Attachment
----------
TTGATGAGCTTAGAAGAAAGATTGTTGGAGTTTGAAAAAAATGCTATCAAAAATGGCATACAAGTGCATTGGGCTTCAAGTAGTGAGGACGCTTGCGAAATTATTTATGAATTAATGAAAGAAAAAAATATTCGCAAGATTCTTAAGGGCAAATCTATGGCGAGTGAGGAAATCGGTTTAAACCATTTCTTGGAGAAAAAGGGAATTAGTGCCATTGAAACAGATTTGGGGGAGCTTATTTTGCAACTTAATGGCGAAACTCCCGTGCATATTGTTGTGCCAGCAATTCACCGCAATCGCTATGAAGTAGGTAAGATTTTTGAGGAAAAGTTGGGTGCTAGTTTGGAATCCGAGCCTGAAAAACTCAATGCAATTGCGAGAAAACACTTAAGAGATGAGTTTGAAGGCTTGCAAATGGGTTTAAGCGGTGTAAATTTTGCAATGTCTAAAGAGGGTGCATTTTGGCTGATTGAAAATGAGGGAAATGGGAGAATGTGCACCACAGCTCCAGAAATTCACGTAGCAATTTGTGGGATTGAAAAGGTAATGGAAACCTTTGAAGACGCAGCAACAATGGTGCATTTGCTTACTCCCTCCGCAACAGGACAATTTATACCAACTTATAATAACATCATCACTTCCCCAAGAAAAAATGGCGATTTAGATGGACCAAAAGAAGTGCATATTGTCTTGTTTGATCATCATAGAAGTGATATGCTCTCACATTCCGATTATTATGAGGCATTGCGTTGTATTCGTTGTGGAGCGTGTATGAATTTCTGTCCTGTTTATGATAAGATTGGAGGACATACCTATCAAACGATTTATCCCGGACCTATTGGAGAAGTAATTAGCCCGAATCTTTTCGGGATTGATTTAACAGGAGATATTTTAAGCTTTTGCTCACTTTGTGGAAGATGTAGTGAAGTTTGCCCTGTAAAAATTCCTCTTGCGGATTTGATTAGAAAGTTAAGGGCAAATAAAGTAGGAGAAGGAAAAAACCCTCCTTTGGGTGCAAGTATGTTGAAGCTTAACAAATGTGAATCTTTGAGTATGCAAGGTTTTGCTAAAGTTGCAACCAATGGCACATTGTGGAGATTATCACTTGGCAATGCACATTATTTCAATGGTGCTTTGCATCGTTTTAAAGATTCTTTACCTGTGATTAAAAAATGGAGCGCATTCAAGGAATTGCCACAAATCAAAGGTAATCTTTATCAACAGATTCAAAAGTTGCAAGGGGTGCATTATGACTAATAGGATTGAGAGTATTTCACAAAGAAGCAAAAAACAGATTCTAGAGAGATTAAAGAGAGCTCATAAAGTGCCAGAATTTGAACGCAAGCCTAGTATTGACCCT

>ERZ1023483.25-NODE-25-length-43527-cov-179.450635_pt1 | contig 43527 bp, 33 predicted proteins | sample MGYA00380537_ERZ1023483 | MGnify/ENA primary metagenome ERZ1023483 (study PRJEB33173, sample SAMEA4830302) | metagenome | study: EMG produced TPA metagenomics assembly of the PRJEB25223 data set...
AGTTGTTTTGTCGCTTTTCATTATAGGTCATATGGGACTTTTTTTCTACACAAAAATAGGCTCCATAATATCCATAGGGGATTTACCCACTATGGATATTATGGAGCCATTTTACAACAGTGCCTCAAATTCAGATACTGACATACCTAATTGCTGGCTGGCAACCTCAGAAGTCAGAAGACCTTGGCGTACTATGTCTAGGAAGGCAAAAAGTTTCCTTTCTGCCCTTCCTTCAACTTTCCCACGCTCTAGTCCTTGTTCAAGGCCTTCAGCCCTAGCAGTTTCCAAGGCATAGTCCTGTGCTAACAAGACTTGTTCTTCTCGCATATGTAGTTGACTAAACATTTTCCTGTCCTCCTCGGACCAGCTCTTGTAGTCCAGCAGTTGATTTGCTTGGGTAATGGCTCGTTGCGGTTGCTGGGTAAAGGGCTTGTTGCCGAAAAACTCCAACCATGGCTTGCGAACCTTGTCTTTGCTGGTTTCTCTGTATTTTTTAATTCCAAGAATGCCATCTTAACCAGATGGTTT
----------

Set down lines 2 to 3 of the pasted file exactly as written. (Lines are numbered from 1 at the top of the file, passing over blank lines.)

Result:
>ERZ1023483.25-NODE-25-length-43527-cov-179.450635_pt1 | contig 43527 bp, 33 predicted proteins | sample MGYA00380537_ERZ1023483 | MGnify/ENA primary metagenome ERZ1023483 (study PRJEB33173, sample SAMEA4830302) | metagenome | study: EMG produced TPA metagenomics assembly of the PRJEB25223 data set...
AGTTGTTTTGTCGCTTTTCATTATAGGTCATATGGGACTTTTTTTCTACACAAAAATAGGCTCCATAATATCCATAGGGGATTTACCCACTATGGATATTATGGAGCCATTTTACAACAGTGCCTCAAATTCAGATACTGACATACCTAATTGCTGGCTGGCAACCTCAGAAGTCAGAAGACCTTGGCGTACTATGTCTAGGAAGGCAAAAAGTTTCCTTTCTGCCCTTCCTTCAACTTTCCCACGCTCTAGTCCTTGTTCAAGGCCTTCAGCCCTAGCAGTTTCCAAGGCATAGTCCTGTGCTAACAAGACTTGTTCTTCTCGCATATGTAGTTGACTAAACATTTTCCTGTCCTCCTCGGACCAGCTCTTGTAGTCCAGCAGTTGATTTGCTTGGGTAATGGCTCGTTGCGGTTGCTGGGTAAAGGGCTTGTTGCCGAAAAACTCCAACCATGGCTTGCGAACCTTGTCTTTGCTGGTTTCTCTGTATTTTTTAATTCCAAGAATGCCATCTTAACCAGATGGTTT